Isolation of atypical enteropathogenicEscherichia coliand Shiga toxin 1 and 2f-producingEscherichia colifrom avian species in India

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To study the prevalence and characterize atypical enteropathogenic Escherichia coli (EPEC) and Shiga toxin producing E. coli (STEC) in avian species in India.

Methods and Results:

Two hundred and twelve faecal samples collected from 62 chickens, 50 ducks and 100 pigeons were investigated for the presence of stx1, stx2, eae and ehxA virulence genes by multiplex PCR. In all, 42 E. coli isolates (25 chicken, 2 duck and 15 pigeon) possessed at least one virulence gene. Out of these, nine (4·24%) isolates were STEC and 33 (15·56%) were EPEC. All isolates from duck and chicken were EPEC while among 15 pigeon isolates nine (60%) were STEC and six (40%) were EPEC. Among the STEC isolates four each carried stx1 or stx2 and one possessed both stx1 and stx2. Subtype analysis of stx revealed the presence of stx2f in four STEC isolates. None of the STEC isolates carried stx1c, stx2c, stx2d or stx2e. Isolates carrying stx2f demonstrated vero cell toxicity. One each belonged to serogroup O17 and O78, while one was rough and the other untypeable. All EPEC isolates were atypical as they lacked bfpA. This appears to be the first report of detection of stx2f from India.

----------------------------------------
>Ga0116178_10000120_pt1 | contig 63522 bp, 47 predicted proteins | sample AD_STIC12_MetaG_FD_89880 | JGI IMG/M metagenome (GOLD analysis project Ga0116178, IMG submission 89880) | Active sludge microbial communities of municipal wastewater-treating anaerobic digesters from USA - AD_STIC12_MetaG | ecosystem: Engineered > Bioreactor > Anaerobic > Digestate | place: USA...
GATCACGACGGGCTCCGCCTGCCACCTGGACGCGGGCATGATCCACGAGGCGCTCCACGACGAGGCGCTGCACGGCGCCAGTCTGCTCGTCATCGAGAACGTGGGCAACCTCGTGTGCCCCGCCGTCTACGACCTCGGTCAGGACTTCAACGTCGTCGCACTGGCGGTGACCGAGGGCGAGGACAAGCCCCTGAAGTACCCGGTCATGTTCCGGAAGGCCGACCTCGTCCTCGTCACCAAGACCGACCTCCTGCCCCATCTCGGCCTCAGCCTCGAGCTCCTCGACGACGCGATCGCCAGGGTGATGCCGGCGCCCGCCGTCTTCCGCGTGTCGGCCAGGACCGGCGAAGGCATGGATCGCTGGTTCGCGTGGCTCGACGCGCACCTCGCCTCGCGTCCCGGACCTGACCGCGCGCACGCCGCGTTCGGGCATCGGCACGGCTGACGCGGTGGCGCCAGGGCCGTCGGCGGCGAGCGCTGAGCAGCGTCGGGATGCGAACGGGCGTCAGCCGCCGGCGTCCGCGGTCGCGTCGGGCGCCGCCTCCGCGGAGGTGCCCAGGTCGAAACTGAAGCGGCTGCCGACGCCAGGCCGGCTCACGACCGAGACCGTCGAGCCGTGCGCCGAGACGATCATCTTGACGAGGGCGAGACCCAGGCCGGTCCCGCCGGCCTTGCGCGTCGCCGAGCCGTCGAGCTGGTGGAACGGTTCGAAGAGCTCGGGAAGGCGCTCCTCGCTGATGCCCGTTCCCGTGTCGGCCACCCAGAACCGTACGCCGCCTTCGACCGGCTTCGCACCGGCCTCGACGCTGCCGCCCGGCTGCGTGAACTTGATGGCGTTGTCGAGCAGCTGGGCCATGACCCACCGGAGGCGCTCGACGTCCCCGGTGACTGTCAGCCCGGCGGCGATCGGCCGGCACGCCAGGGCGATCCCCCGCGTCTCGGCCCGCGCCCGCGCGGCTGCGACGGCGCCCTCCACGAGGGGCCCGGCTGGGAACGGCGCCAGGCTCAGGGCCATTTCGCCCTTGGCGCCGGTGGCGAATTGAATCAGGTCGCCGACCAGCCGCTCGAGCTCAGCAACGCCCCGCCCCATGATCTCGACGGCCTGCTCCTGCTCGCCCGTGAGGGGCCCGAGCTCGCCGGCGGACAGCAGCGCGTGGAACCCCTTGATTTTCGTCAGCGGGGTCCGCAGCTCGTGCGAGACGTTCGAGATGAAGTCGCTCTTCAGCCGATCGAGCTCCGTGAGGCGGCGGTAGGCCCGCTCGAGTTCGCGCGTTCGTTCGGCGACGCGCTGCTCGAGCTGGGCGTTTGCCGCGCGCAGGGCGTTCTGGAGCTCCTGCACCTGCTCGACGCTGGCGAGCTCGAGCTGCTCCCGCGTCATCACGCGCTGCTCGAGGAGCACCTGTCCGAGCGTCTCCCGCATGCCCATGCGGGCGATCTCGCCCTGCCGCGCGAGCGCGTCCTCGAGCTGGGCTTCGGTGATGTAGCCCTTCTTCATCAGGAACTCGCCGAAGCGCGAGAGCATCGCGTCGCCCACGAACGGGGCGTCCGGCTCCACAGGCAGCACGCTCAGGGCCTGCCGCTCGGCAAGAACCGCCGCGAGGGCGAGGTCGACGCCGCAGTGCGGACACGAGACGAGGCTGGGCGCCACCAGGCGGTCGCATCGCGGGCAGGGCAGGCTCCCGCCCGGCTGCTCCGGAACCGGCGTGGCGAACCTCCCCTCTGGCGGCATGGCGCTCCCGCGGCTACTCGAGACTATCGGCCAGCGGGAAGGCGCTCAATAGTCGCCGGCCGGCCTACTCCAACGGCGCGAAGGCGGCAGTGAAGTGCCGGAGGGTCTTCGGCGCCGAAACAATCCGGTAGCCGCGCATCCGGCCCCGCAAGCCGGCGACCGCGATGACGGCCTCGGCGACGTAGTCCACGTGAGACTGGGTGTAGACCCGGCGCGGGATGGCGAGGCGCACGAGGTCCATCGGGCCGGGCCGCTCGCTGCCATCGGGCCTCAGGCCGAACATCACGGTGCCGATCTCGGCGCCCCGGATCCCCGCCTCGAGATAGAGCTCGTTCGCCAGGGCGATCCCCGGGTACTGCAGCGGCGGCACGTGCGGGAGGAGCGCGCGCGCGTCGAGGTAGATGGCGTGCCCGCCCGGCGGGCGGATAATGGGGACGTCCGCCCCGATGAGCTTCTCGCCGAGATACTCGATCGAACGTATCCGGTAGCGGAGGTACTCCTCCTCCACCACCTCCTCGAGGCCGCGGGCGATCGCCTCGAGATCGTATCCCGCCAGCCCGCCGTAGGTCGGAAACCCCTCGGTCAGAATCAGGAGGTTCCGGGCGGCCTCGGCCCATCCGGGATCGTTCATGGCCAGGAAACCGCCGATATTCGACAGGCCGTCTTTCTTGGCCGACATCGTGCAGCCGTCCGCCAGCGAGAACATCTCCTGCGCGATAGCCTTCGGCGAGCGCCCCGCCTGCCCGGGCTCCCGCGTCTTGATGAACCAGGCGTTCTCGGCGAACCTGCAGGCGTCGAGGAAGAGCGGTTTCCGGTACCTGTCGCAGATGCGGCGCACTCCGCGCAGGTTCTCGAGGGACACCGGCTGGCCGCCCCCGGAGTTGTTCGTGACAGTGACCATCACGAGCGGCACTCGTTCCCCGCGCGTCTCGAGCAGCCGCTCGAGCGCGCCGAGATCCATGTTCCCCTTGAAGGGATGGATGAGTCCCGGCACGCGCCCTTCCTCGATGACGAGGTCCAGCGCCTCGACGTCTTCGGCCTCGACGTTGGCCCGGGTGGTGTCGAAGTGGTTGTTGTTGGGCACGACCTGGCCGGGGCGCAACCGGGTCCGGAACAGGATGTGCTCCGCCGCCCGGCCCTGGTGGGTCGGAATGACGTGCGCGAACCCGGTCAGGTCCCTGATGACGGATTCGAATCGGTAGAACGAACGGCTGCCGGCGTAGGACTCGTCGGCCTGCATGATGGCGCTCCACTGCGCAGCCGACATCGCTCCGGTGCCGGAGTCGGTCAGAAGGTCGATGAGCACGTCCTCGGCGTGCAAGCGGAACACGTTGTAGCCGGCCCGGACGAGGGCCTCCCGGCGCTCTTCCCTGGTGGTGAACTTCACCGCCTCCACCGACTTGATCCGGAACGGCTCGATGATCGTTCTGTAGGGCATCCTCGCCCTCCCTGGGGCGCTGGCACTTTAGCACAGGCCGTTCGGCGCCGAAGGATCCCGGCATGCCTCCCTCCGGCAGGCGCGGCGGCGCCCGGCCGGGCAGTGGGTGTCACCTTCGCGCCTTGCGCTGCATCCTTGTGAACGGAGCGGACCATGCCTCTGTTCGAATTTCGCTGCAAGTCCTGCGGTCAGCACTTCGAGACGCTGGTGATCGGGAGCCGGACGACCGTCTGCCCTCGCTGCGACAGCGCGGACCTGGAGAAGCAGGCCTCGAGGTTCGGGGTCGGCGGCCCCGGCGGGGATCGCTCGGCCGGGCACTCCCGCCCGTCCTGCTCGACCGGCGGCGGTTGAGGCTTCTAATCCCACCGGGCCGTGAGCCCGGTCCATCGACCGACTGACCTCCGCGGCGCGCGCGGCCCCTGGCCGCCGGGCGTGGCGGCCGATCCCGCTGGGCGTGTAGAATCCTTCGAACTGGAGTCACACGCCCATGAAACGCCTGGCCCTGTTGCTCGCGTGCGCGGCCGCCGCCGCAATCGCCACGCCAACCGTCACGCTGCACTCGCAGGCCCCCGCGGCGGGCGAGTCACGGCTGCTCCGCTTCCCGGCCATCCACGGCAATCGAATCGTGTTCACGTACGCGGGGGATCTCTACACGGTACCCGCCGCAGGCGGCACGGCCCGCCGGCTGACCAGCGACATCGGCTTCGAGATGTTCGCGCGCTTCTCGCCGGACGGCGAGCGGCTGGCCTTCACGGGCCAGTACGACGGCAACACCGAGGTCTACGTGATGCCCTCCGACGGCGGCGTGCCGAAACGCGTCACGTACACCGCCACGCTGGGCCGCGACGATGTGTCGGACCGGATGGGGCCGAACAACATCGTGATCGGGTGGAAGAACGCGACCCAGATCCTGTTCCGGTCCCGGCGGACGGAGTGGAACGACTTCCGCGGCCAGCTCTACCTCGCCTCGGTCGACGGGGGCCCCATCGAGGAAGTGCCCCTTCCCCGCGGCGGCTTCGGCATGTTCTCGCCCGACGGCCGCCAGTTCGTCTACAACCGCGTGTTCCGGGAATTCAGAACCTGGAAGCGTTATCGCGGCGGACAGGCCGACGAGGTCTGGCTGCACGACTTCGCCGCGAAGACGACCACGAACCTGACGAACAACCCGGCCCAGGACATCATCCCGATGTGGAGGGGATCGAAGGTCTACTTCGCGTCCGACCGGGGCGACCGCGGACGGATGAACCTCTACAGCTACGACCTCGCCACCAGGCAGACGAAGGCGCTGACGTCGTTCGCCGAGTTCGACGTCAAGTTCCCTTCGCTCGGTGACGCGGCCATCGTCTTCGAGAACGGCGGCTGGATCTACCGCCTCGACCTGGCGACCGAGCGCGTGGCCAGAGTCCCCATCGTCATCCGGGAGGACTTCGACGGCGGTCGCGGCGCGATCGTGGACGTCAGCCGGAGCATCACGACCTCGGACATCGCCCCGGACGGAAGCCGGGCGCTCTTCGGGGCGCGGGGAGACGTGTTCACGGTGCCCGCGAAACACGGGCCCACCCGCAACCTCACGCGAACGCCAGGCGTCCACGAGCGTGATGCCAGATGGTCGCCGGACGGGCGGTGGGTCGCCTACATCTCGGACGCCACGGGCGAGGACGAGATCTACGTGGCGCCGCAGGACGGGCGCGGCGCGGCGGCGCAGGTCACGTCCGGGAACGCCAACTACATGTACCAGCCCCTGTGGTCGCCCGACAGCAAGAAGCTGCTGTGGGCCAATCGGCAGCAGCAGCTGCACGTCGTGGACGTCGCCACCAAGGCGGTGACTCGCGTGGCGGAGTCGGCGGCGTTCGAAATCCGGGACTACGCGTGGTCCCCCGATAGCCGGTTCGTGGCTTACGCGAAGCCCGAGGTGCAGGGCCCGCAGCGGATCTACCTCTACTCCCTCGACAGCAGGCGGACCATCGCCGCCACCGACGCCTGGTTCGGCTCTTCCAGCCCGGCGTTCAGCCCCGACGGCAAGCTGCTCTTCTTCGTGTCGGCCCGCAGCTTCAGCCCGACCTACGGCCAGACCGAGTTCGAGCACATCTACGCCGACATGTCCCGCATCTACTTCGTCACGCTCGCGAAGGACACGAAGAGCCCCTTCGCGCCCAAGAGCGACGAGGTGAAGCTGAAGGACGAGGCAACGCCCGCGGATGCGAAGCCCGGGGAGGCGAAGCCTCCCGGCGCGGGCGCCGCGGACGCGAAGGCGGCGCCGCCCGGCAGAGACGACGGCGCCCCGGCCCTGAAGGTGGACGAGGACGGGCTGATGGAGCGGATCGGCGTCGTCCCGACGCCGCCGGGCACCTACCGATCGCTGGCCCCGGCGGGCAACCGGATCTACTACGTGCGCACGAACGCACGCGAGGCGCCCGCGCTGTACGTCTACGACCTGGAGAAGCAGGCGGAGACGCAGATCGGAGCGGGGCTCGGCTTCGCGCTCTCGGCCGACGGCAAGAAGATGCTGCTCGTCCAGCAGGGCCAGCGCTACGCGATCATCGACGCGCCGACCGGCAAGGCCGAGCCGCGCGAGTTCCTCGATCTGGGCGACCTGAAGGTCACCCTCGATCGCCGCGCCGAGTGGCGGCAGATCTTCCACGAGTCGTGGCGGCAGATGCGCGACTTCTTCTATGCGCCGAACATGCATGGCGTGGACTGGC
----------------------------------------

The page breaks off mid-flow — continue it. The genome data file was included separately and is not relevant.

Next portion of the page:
The study established the presence of stx1 and stx2f containing E. coli in pigeons and atypical EPEC in poultry in India. Pigeons might serve as vectors for transmission of STEC to environment and humans.

Significance and Impact of the Study:

Taking into account the close contact between fanciers and pigeons, these findings warrant a more critical appraisal of these zoonotic pathogens in pigeons and humans.

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